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I've got a huge CSS file and an HTML file. I'd like to find out which rules are not used while displaying a HTML file. Are there tools for this?

The CSS file has evolved over few years and from what I know no one has ever removed anything from it--people just wrote new overriding rules again and again.

EDIT: It was suggested to use Dust-Me Selectors or Chrome's Web Page Performance tool. But they both work on level of selectors, and not individual rules. I've got lots of cases where a rule inside a selector is always overridden--and this is what I mostly want to get rid of. For example:

body { color: white; padding: 10em; }
h1 { color: black; }
p { color: black; }
...
ul { color: black; }

All the text in my HTML is inside some wrapper element, so it is never white. body's padding always works, so of course the whole body selector cannot be removed. And I'd like to get rid of such useless rules too.

EDIT: And another case of useless rule: when it duplicates existing one without changing anything:

a       { margin-left: 5px; color: blue; }
a:hover { margin-left: 5px; color: red; }

I'd happily get rid of the second margin-left... again it seems to me that those tools does not find such things.

EDIT: I appreciate all the answers, but sadly the tools you suggested did not make any useful suggestions. I upvoted your answers, but I'll wait for a tool that does things more granularly, as specified above.

Thank you,

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You could take the lack of any suitable tool as an opportunity: since you understand what you need, you may be the best person to create such a tool. You can inspect the code of the existing tools for ideas and techniques, and then build something that works at the level of rule rather than selector. Your chance at fame and fortune! ...well, maybe just fame ;) –  iconoclast May 7 '12 at 17:06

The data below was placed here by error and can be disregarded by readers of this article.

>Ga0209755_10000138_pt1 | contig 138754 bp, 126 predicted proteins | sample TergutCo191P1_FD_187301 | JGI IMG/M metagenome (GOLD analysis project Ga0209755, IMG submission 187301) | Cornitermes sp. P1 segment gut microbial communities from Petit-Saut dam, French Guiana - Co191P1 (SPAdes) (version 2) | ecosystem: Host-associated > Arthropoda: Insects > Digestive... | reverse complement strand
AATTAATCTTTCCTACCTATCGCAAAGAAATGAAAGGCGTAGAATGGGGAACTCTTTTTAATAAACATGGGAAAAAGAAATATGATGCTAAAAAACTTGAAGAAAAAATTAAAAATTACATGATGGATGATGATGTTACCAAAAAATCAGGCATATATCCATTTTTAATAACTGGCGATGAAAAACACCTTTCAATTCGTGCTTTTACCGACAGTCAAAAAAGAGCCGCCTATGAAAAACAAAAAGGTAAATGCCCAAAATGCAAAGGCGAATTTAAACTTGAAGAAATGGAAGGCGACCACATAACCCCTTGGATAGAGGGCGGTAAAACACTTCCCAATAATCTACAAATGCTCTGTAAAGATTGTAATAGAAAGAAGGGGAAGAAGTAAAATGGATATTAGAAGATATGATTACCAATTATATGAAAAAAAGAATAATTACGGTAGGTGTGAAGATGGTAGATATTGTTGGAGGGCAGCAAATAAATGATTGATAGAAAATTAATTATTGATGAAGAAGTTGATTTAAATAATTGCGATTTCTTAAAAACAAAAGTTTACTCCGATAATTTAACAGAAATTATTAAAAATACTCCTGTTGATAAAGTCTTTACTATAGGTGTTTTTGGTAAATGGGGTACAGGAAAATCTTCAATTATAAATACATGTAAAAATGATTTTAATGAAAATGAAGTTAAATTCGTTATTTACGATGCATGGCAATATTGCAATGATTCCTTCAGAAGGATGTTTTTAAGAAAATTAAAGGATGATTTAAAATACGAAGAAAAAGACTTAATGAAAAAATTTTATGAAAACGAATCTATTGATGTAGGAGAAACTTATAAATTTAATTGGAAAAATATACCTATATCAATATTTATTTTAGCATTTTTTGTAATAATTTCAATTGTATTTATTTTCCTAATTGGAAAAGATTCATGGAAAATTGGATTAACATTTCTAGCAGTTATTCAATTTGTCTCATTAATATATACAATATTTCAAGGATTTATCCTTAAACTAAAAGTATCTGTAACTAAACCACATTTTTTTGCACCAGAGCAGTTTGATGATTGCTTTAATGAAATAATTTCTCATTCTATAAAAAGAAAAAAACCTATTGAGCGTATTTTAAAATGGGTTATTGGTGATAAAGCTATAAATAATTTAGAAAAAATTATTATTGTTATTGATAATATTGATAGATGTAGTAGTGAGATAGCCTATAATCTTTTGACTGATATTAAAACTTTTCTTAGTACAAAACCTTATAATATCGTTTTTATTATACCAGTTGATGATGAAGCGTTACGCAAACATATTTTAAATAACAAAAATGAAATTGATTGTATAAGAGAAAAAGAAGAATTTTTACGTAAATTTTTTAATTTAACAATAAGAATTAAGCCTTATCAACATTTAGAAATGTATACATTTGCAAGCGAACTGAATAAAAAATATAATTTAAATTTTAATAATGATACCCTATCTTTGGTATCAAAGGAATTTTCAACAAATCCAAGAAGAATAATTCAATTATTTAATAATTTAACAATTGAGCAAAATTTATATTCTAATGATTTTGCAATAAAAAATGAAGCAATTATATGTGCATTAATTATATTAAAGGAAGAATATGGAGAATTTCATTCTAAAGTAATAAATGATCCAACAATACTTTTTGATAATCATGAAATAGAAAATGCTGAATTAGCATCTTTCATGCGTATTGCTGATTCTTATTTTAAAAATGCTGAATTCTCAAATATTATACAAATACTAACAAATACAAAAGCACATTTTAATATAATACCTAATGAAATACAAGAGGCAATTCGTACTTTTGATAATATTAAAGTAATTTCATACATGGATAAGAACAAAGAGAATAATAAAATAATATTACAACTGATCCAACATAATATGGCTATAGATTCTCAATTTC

@Brandon: this question just hit the ”notable question” mark… so you might be right :-) –  liori Dec 4 '12 at 18:53
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4 Answers 4

Dust Me Selecters Firefox extension

In Chrome's Developer Tools you can use the Web Page Performance tool to find unused CSS rules.

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Great, I'll check it right away! –  liori Mar 4 '11 at 15:54
    
These tools can only remove useless selectors. I clarified my question. –  liori Mar 4 '11 at 16:33
2  
@liori: I don't think this is reliably possible. In your margin example, the second margin rule may seem superfluous but it has higher specificity and could override a later rule. For example, if a class .abc has a different margin, <a class="abc"> would change its margin on hover I think. Now that's probably not what you intend, but it certainly could be, and you can't blindly remove that duplicate rule. –  DisgruntledGoat Mar 9 '11 at 12:41
    
@DisgruntledGoat: I am thinking of a case of a closed world: if it is not specified, it does not exist. So if there is no definitions for a.abc, or there is no <a class="abc"/> anywhere in the HTML, it does not exist.Anyway, I already finished the task that prompted me to ask this question here, and I ended up with applying a lot of heuristics. I tried Chrome's Developer Tools, but they did not help me much. –  liori Mar 9 '11 at 15:02
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You can also take a look at Unused-CSS.com This tool will explore your pages and build an optimized CSS files without the unused selectors

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I've always liked CSS Usage. It's a plugin for Firebug and let's you scan the page and see which CSS rules are unapplied. It will even auto-scan and work across several pages.

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@John: excellent tool, thanks for the link

@liori: I would also highly recommend the Firefox Web Developer plugin which lets you display the element names/properties, edit the css in real time (doesn't write to your css file) so you can edit and test css changes without the faff of having to save and upload your css ever 3 seconds. + loads more features.

There is also a very nice DOM inspector that plugs into Firebug which also plugs in and is great for sorting out Javascript.

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